About Time: You Explored the Best of PeruBy Angelica Malin
Peru is shaping up to be the hottest destination for 2016. It’s an exciting time for Peru, with the launch of a new direct flight from Gatwick with British Airways, and a wealth of amazing things to do Peru, the country is perfect for a new generation of travellers.
Marisol Mosquera saw this coming a long way off – she launched bespoke tour operator Aracari twenty years ago, designing tailor-made luxury tours in Peru and Bolivia for travel-savvy Brits. She’s quite the lady to know; through her treasure trove of knowledge, advice and connections, Marisol offers the curious traveller unparalleled access to Peru’s vibrant cultural scene, whilst supporting and giving back to local communities.
Over the past two decades, she’s watched Peru’s tourism offering go from strength to strength, backed by incredible natural beauty, a world-renowned foodie scene and a profusion of plush boutique hotels. Here, she shares her top tips for Peru’s most unique and must-do experiences in 2016:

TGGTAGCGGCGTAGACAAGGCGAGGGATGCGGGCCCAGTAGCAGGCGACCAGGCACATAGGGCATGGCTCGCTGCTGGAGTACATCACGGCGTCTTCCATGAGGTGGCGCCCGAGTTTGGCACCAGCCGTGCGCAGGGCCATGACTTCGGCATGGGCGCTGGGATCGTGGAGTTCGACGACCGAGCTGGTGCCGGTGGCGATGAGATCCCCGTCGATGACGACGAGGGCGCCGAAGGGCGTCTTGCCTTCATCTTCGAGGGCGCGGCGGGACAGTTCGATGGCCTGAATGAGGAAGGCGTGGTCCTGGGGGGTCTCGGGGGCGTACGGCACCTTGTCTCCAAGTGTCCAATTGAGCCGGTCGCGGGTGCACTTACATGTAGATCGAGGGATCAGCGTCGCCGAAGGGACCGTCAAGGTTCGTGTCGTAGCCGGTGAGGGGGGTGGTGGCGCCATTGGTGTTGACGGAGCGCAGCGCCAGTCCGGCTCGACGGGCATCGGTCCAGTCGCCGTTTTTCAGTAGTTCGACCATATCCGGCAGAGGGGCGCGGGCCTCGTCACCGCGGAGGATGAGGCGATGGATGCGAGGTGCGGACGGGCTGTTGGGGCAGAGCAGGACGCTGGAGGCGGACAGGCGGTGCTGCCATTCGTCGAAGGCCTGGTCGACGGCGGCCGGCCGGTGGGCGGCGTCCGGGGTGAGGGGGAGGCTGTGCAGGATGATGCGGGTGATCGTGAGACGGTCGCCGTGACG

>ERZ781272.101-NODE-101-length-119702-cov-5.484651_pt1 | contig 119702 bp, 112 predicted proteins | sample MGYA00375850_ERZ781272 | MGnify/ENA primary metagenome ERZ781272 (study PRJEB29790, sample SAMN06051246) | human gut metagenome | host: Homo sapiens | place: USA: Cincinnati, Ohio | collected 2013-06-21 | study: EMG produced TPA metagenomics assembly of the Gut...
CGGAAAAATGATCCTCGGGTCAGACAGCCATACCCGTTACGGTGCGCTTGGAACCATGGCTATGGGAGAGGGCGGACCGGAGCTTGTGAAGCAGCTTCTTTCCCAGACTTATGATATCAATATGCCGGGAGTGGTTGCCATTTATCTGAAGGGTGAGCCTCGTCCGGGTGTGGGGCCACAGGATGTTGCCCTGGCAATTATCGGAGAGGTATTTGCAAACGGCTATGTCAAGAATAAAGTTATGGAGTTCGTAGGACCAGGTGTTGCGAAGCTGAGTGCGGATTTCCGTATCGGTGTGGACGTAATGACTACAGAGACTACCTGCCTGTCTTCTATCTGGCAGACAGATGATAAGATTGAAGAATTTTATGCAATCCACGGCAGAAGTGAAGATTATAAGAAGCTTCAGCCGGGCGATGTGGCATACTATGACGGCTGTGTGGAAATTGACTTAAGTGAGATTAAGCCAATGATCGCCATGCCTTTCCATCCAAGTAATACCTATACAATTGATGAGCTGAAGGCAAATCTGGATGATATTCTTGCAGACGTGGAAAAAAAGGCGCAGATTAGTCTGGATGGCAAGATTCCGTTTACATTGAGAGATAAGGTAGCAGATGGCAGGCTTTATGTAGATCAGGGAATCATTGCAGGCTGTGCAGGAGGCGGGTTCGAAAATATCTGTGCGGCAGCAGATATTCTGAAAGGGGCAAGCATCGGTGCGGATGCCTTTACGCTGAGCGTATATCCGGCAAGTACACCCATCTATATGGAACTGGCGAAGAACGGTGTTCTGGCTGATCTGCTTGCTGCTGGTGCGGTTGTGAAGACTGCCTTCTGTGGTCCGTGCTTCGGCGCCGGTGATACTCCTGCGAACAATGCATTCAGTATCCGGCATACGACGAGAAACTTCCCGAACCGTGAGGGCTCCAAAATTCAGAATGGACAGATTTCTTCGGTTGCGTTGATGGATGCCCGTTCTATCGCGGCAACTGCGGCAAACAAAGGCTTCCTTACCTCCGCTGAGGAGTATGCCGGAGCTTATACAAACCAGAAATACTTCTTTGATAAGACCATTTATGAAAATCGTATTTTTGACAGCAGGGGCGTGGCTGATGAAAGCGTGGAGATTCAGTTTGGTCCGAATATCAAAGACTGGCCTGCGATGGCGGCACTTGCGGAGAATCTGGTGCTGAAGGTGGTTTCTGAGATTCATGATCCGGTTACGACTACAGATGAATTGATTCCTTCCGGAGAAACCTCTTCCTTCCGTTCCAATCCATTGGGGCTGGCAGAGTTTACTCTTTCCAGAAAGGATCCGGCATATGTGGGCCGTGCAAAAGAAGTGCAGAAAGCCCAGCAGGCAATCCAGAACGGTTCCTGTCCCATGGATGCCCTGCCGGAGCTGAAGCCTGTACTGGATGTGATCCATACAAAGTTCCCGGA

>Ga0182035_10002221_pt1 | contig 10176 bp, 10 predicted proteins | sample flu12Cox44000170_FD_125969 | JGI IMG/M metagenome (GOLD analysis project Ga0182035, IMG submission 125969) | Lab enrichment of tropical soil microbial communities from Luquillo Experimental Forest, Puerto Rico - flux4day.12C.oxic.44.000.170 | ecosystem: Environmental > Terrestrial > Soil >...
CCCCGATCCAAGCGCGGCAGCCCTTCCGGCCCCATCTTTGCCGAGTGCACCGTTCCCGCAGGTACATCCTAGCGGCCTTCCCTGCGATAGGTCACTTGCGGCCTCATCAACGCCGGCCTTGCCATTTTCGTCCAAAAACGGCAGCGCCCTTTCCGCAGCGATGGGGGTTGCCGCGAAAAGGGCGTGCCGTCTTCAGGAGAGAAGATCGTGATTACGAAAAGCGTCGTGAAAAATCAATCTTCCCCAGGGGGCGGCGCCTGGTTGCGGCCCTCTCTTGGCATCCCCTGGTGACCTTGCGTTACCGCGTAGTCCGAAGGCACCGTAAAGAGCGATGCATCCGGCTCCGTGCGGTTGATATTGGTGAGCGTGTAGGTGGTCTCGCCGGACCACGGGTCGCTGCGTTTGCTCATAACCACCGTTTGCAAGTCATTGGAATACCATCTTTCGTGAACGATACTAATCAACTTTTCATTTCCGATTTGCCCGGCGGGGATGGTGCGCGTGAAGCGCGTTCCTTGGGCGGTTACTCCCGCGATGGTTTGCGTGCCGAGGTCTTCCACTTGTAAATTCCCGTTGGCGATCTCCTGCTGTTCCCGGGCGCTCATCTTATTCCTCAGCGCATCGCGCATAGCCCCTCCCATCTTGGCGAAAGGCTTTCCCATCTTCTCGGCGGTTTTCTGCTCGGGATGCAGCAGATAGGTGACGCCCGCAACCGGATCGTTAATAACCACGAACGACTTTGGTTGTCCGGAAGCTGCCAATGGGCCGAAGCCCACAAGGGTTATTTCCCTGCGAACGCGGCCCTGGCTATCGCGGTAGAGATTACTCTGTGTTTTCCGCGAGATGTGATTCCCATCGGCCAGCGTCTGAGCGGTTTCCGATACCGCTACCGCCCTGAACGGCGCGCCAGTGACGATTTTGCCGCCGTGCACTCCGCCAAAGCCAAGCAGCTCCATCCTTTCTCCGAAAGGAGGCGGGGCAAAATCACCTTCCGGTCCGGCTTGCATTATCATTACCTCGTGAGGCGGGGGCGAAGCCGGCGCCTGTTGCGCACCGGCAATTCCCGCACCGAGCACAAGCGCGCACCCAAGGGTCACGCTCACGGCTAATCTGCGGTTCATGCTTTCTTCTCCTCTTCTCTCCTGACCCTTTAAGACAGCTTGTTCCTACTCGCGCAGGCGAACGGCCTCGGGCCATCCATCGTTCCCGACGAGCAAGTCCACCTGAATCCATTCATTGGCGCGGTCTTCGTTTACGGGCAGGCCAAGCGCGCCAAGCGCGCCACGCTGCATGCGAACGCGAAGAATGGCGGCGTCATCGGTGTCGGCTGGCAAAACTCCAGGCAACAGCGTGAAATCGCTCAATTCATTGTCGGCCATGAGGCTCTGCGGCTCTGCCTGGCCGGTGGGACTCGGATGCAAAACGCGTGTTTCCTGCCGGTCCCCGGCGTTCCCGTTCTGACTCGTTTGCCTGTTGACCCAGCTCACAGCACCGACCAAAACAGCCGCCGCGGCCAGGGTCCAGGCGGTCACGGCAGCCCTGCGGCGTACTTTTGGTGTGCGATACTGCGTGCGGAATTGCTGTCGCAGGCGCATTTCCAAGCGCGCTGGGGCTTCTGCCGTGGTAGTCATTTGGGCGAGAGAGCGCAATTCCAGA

Far up in Peru’s remote Northern reaches, sandwiched between the rainforest-covered Cordillera Oriental and the arid Cordillera Central Andean peaks, lies Chachapoyas. Only accessible via a dirt road, this is the home of the cloud people – an ancient pre-Incan civilisation, so-called because the town’s unique high cloud forest position means it’s often shrouded in mist and fog. The area is scattered with ruins from the pre-Incan period, including the magnificent Kuelap fortress – considered the most important ruins in Peru after Machu Picchu – and the Easter Island-esque sarcophagi of Karajia. The cloud forest location also contributes to incredible biodiversity, with an abundance of unique plants and animals, plus some of the world’s highest and most impressive waterfalls.